Volume One 2013 focusing on themes from 2012

Governance and project management issues on the rise

The taxpayer is being exposed to unnecessary financial risks with some key decisions and projects proceeding without proper governance and project management. Projects sometimes proceed with no business case and with poor risk management. Some service providers are being engaged with no service level agreements.

“Governance and project management need more focus. There was a significant increase in the number of recommendations I made in this area in 2012. Effective project governance is critical to ensuring project success and prudent use of taxpayer money,” said Mr Achterstraat.

On a positive note, government agencies are addressing significant recommendations in previous financial audit reports to Parliament.

“I am pleased to note that more than 85 per cent of the recommendations in my 2011 financial audit reports to Parliament were implemented in 2012. Whilst this is less than 100 per cent, NSW government agencies clearly acted on my significant recommendations,” said Mr Achterstraat.

However, NSW government agencies need to do more to follow up more detailed recommendations that are made directly to management.

Common issues included: 

  • poor review of assets useful lives

  • failure to physically verify an asset’s existence and condition

  • incomplete property, plant and equipment registers

  • excessive annual leave balances

  • excessive overtime

  • incorrect leave balances 

“One in three of my 2011 management letter recommendations were not actioned by agencies in 2012. This must improve. Agencies need to have the same level of commitment to addressing these recommendations as those reported to Parliament,” said Mr Achterstraat.

Information systems audit issues on the rise

The Auditor-General, Mr Peter Achterstraat noted there was a 12 per cent increase in the average number of information systems audit issues reported in 2012 compared to 2011. A substantial proportion of these were repeat issues.
“By not addressing these issues in a timely manner agencies are not effectively managing their IT risk which could result in data or systems integrity issues,” said Mr Achterstraat.

Poor information security and disaster recovery planning continue to be the areas of greatest concern across many agencies, accounting for 75 per cent of all information systems audit issues raised in 2012.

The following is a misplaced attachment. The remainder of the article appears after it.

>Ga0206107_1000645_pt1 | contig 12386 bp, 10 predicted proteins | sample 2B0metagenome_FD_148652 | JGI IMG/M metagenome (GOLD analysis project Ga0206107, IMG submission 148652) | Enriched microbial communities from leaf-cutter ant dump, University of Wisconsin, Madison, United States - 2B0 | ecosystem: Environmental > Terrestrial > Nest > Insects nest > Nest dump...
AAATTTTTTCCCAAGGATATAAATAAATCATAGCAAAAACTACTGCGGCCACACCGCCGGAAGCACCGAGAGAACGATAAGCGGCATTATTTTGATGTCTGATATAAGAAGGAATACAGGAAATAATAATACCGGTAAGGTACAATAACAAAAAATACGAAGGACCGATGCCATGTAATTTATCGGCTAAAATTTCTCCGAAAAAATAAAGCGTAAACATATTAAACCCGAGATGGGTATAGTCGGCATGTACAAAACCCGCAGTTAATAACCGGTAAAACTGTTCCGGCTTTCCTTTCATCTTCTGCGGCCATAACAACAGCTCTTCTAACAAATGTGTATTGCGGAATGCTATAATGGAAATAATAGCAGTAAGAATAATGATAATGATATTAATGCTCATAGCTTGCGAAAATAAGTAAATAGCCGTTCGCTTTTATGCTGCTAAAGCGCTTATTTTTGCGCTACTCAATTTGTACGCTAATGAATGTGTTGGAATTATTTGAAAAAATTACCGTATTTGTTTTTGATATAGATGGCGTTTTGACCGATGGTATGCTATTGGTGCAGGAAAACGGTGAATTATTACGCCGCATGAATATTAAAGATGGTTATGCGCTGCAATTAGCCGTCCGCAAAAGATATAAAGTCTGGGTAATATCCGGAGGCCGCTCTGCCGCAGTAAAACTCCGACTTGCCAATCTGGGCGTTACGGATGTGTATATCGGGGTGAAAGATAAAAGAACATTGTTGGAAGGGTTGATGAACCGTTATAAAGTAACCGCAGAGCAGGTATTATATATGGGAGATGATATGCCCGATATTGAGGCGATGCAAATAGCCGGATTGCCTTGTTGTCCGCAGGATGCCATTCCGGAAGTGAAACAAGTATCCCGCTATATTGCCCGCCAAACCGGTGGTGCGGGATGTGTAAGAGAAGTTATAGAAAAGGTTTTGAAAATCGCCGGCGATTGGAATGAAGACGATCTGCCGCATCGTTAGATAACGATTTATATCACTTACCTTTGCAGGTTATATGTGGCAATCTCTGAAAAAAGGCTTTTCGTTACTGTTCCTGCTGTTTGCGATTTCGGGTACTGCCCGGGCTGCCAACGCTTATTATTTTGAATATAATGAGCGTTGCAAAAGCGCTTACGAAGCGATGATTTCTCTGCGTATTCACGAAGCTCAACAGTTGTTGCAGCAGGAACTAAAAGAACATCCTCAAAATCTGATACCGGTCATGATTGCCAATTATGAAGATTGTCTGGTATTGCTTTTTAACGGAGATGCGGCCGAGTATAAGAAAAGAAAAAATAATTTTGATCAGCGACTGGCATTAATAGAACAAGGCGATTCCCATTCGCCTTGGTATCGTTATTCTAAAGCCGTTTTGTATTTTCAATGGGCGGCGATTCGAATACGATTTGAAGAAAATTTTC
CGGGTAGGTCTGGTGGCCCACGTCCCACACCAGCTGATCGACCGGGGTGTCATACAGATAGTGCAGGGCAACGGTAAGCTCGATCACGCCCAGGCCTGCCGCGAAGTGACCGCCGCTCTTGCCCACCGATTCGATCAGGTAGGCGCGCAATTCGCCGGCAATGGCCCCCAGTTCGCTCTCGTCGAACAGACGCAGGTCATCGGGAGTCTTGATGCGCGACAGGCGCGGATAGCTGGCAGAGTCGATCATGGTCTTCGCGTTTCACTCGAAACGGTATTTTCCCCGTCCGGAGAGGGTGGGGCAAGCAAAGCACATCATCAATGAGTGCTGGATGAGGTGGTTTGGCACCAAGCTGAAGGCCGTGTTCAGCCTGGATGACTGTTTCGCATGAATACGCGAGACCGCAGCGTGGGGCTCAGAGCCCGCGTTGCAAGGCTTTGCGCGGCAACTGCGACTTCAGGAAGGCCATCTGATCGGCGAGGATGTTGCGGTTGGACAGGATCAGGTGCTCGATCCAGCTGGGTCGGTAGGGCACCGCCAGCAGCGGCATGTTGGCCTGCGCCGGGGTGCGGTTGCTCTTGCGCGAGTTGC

Common issues included:

  • weak password security

  • the absence of disaster and data recovery plans for financial systems

  • terminated employees’ ability to continue accessing systems and files 

  • inadequate policies around IT security.

Significant shortcomings were also identified in IT project management and agencies’ shared service arrangements.

“I observed poor project management practices resulting in information technology systems not meeting user needs, exceeding planned budgets and not providing expected service delivery” said Mr Achterstraat.
“I am concerned that both the agencies and shared service providers do not understand their responsibilities and accountabilities; especially in managing risks in their shared service arrangements” he added.
The Auditor-General is recommending agencies focus more on better IT risk management and governance processes.

“Agencies can improve their IT risk management and governance by better understanding their IT risk landscape and applying appropriate controls to mitigate those risks” said Mr Achterstraat.

More timely reporting but quality of financial reporting has a way to go

The Auditor-General, Mr Peter Achterstraat, noted the timeliness of New South Wales government agencies financial reporting improved significantly in 2012. However, the quality of financial reporting needs to improve to be more useful to Parliament, Government decision making and enhanced public sector accountability.

“Accounting misstatements were common in financial reports submitted by NSW Government agencies for audit,” said Mr Achterstraat. 
The main causes impacting the quality of financial statements were:

  • insufficient quality reviews in agencies’ financial reporting processes

  • insufficient financial accounting expertise when applying accounting standards

  • delays in identifying and resolving accounting issues arising from significant transactions

  • lack of strategic financial management capability.

“I am looking forward to agencies embedding better processes, aimed at reducing errors,” said Mr Achterstraat.

Further information

Barry Underwood, Executive Officer, on 9275 7220 or 0403 073 664, barry.underwood@audit.nsw.gov.au